G. Webb Gallery at 695 Buckhorn Rd.: Artist G. Webb has been in Gatlinburg since 1971 showcasing his paintings of watercolor landscapes, mountain vistas, flowers, historic sites and more. The gallery is housed in restored 1910 homestead. His daughter Cami Monet inherited the family talent and also sells watercolors there.

Highland Craft Gallery at 755 Buckhorn Rd.: Members of the Southern Highland Craft Guild sell quilts, woodwork, pottery, toys, ornaments, paintings and more in this shop at the Hemlock Village, next door to the G. Webb Gallery.

Paul Murray Oil appalachia crop Web dpiPaul Murray at 1003 Glades Rd.: This self-taught portrait artist started drawing and selling his art at age 10 and studied the techniques of masters like Rembrandt, Wyeth and Rockwell to hone his skill. His subjects are the notoriously elusive and eclectic Southern Appalachian folk and rural farmers who Paul was introduced to at a young age. Murray has been able to make personal connections with these remote people to create incredible portraits, primarily of the very old and the very young, which show a beautiful balance of mystery, mood and technique. In the late 1800s farmhouse where the gallery is housed, each face displayed captivates viewers with their naked emotions from pride, wisdom and innocence to exhaustion, peace and joy.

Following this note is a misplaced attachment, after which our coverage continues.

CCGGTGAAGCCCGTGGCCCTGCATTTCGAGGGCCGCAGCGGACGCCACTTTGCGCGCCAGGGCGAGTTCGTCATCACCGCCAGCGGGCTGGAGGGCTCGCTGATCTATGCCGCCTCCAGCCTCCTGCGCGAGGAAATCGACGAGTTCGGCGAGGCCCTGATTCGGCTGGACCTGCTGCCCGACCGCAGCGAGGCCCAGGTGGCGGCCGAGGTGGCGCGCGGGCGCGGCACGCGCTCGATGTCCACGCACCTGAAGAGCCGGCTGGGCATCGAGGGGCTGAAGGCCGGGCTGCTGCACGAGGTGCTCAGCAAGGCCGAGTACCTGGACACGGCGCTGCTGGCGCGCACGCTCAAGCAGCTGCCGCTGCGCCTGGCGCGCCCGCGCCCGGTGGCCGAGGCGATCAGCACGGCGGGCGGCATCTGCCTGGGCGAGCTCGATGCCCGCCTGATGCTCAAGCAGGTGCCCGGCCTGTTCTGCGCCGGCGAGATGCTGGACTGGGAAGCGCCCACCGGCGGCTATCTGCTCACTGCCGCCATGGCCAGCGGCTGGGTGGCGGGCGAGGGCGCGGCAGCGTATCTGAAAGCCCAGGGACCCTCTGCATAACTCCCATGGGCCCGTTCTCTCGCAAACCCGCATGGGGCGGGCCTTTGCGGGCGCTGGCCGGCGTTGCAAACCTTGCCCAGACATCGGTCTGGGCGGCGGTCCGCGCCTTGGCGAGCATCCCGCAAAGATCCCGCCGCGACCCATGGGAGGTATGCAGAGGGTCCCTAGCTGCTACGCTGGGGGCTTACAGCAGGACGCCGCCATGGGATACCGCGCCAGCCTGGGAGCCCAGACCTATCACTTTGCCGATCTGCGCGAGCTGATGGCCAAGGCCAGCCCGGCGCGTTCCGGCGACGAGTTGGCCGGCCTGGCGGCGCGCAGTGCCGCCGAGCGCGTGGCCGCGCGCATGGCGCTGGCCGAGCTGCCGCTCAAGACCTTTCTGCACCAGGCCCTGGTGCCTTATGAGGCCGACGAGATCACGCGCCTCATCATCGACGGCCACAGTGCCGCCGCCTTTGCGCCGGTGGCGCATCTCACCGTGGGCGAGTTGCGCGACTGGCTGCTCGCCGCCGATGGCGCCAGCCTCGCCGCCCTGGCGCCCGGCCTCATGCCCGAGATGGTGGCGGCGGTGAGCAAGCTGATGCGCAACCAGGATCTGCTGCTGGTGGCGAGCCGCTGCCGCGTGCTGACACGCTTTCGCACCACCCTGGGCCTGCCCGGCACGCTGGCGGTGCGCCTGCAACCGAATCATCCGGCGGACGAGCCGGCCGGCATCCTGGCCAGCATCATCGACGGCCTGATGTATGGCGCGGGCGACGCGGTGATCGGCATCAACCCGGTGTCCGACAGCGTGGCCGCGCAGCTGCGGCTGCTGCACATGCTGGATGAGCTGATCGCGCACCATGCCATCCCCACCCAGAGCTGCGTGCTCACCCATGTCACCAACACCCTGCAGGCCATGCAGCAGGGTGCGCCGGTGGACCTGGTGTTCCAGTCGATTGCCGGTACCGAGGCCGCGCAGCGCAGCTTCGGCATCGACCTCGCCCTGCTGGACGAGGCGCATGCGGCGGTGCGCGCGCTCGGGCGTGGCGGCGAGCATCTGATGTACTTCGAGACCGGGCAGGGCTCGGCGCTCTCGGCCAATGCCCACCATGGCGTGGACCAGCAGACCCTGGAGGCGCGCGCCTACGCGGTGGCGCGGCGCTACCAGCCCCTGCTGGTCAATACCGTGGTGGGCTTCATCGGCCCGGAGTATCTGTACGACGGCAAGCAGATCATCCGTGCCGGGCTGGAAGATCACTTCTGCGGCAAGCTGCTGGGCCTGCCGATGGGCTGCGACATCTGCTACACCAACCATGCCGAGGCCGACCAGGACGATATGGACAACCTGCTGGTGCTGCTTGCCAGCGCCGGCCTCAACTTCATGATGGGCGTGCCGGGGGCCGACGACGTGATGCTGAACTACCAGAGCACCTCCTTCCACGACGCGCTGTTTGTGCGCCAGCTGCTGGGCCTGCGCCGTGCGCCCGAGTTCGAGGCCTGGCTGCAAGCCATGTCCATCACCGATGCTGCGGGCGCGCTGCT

Fascinated by those who live the simple life in such a complicated world, Murray also uses his art as a method of preservation of the stories, culture and history of the Southern Appalachian people who are both extremely intriguing and deeply isolated. Certain times throughout the year, his art comes alive when he invites two of his subjects to the gallery for storytelling events.

*Photo courtesy of Paul Murray Gallery.